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Inflation: there is much talk about it, what does it mean?

Definition. In the last few weeks there has been much talk about inflation, after a long period in which we didn't need to worry about it. But what is inflation? Inflation is a persistent increase in the general level of prices, leading to a fall in the purchasing power of money, that is in the quantity of goods that can be bought for a certain amount of money.

When there is high inflation, we can buy less today than we could yesterday for the same amount of money. How is this possible? Aren't today's 10 euros the same as yesterday's 10 euros? Yes, but if prices have increased since yesterday, we will be able to buy less today for the same 10 euros than we could yesterday.

Who measures inflation? The Italian National Institute of Statistics - Istat - is tasked with measuring the consumer price index for a set number of goods on a monthly basis. The list of items included in this so-called consumer price basket is reviewed and updated every year to reflect changes in household spending behaviours. These behaviours can be affected by exceptional events, such as the COVID-19 pandemic, which impacted purchasing decisions and the structure of consumer spending. In 2021, for instance, FFP2 masks were added to the Istat consumer price index basket.

Why are inflation and deflation detrimental? Inflation poses a threat to price stability. The European Central Bank - along with the national central banks of the euro area, such as the Bank of Italy - pursues the objective of maintaining price stability. The Governing Council of the ECB has defined price stability as a year-on-year increase in the Harmonized Index of Consumer Prices for the euro area of 2% over the medium term. The medium term is a suitable period of time for oscillations - whether positive or negative - due to exceptional events not to be of consequence (for a more detailed explanation click here).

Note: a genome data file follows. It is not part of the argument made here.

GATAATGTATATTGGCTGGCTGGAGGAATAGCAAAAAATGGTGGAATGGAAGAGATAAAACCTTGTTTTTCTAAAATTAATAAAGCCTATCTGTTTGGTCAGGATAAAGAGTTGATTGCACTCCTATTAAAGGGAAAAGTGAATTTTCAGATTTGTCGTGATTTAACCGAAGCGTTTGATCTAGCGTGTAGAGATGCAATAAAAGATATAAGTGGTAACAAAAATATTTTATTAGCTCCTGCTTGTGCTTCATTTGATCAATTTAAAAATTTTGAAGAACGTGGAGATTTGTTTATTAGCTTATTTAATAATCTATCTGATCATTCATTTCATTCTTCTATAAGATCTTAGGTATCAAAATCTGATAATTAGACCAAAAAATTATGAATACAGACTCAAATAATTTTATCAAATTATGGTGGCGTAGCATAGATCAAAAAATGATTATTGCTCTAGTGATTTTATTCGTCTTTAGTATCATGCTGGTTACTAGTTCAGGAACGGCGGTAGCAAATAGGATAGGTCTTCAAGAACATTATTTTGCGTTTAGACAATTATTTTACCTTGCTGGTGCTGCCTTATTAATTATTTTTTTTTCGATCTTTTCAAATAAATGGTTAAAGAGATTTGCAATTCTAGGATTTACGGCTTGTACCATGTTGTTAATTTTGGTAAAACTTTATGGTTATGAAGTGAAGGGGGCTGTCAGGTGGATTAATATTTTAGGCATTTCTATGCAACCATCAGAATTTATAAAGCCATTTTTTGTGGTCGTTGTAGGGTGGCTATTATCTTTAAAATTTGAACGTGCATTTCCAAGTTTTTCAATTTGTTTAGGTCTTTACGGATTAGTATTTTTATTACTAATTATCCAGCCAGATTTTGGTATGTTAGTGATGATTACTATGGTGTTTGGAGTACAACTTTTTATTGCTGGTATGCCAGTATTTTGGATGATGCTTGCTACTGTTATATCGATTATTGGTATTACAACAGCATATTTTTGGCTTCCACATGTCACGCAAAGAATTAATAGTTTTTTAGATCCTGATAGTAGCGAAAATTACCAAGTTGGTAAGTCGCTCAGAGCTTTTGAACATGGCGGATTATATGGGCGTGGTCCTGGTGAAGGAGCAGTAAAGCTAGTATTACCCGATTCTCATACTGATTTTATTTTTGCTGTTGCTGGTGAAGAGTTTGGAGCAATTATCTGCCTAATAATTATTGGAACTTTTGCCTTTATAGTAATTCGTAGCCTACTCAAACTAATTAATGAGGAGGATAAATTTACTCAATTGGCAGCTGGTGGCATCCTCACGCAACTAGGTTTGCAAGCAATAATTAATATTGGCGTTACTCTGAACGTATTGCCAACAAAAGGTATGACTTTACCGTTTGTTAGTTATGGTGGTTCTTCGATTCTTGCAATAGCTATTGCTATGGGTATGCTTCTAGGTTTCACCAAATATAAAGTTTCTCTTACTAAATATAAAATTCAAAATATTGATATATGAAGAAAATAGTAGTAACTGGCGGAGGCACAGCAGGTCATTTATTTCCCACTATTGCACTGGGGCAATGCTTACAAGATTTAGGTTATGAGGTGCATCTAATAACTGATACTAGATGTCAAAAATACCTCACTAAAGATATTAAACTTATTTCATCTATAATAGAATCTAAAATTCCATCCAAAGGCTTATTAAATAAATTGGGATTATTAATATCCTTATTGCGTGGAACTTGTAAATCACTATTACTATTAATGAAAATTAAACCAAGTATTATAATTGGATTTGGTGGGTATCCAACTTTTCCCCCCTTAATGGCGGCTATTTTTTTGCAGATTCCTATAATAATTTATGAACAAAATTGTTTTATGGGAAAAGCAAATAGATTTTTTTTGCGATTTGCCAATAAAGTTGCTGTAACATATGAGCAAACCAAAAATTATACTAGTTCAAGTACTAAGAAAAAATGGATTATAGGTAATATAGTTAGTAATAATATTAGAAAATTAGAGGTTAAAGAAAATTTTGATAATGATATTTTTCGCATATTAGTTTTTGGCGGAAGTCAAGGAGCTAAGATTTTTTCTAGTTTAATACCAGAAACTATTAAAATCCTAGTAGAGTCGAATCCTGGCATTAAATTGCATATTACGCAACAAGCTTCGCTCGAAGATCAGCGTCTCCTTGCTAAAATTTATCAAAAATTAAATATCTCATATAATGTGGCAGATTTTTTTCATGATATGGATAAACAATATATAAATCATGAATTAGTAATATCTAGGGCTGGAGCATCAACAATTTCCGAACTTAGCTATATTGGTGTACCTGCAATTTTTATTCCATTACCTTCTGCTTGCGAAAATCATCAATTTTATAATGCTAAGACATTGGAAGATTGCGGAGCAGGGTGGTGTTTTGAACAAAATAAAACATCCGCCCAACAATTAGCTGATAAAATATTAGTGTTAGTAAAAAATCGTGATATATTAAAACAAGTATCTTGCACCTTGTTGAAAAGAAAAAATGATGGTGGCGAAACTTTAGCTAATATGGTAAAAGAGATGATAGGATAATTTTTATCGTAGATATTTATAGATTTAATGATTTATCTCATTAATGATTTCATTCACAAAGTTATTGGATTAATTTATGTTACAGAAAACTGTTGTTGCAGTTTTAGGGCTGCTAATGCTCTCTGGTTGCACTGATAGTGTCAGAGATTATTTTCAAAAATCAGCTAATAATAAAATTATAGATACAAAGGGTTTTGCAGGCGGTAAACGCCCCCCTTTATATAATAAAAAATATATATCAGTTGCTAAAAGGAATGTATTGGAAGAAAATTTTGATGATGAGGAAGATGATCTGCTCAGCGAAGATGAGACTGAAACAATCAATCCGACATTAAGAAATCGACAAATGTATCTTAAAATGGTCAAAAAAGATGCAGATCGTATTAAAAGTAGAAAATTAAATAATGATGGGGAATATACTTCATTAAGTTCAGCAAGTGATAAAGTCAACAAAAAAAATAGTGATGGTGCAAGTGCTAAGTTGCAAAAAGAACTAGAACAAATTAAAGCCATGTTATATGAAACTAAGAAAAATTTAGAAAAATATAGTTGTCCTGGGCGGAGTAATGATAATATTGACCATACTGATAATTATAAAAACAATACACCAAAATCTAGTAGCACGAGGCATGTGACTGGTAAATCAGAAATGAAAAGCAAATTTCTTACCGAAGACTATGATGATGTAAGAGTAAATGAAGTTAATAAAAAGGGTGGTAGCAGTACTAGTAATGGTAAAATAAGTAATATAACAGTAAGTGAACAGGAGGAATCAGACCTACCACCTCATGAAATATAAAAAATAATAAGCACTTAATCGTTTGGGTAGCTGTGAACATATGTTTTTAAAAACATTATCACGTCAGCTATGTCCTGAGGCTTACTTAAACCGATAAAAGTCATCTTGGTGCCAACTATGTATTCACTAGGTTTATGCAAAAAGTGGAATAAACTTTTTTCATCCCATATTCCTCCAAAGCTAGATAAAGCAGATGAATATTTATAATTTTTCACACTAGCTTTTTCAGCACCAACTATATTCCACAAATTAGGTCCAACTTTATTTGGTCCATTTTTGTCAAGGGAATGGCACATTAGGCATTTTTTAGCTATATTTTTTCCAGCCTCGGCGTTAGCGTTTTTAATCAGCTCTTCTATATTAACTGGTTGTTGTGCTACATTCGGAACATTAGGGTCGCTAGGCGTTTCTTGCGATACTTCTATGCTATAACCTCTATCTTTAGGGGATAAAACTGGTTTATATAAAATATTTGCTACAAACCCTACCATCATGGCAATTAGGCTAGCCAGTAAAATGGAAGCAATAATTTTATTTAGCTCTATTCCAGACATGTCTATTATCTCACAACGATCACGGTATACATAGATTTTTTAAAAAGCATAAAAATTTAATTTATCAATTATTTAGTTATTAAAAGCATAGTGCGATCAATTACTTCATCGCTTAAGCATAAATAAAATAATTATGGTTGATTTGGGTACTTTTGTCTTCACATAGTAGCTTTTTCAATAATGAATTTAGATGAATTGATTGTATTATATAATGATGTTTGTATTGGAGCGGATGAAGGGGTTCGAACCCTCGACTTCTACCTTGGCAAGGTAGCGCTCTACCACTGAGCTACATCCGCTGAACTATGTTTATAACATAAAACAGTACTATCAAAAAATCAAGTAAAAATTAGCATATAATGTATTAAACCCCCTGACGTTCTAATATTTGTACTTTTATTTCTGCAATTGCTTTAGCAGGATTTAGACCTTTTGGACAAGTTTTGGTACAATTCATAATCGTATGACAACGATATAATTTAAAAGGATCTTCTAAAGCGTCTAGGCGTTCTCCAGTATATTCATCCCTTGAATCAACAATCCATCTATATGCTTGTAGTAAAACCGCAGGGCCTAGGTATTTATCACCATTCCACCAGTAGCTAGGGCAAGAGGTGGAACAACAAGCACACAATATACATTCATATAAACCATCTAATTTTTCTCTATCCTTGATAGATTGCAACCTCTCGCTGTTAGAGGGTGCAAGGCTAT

The price variation must be positive, as an inflation rate too close to zero is to be avoided. Indeed, deflation, that is, a decrease in the general price level, has negative effects on the economy. Let us consider some of the negative effects of inflation and deflation.

If prices rise sharply we will tend to make purchases sooner. This behaviour will cause a further increase in the price level, thus triggering an "inflationary spiral" that will reduce the purchasing power of our money. The consequences of hyperinflation are disastrous, as proved by the experience of the Weimar Republic in the 1920s.

Did you know? - Weimar, one billion marks for an apple

One of the most striking cases of a central bank losing control of the inflation rate is the Weimar Republic in the autumn of 1923, when the then German currency, the mark, depreciated to such an extent that people needed to carry their money in hand-carts when shopping for groceries.

Deflation has negative effects as well. If prices go down, we will tend to defer purchases, as we expect prices to keep on decreasing; retailers will no longer manage to sell their goods and they will be forced to lower prices so as to entice us into buying them. Our expectations have proved to be correct! Therefore, we will keep deferring purchases. But if businesses are not selling, they will be forced to reduce their workers' salaries, or to lay them off, with severe consequences for the economy as a whole.

The central banker is in a similar position to the doctor who is measuring a patient's blood pressure. If it is too high, it must be lowered, otherwise the patient faces the risk of disease. However, if it is too low, the patient will not even be able to get out of bed. Both cases - too high and too low blood pressure - must be averted, and so must excessive inflation and deflation rates.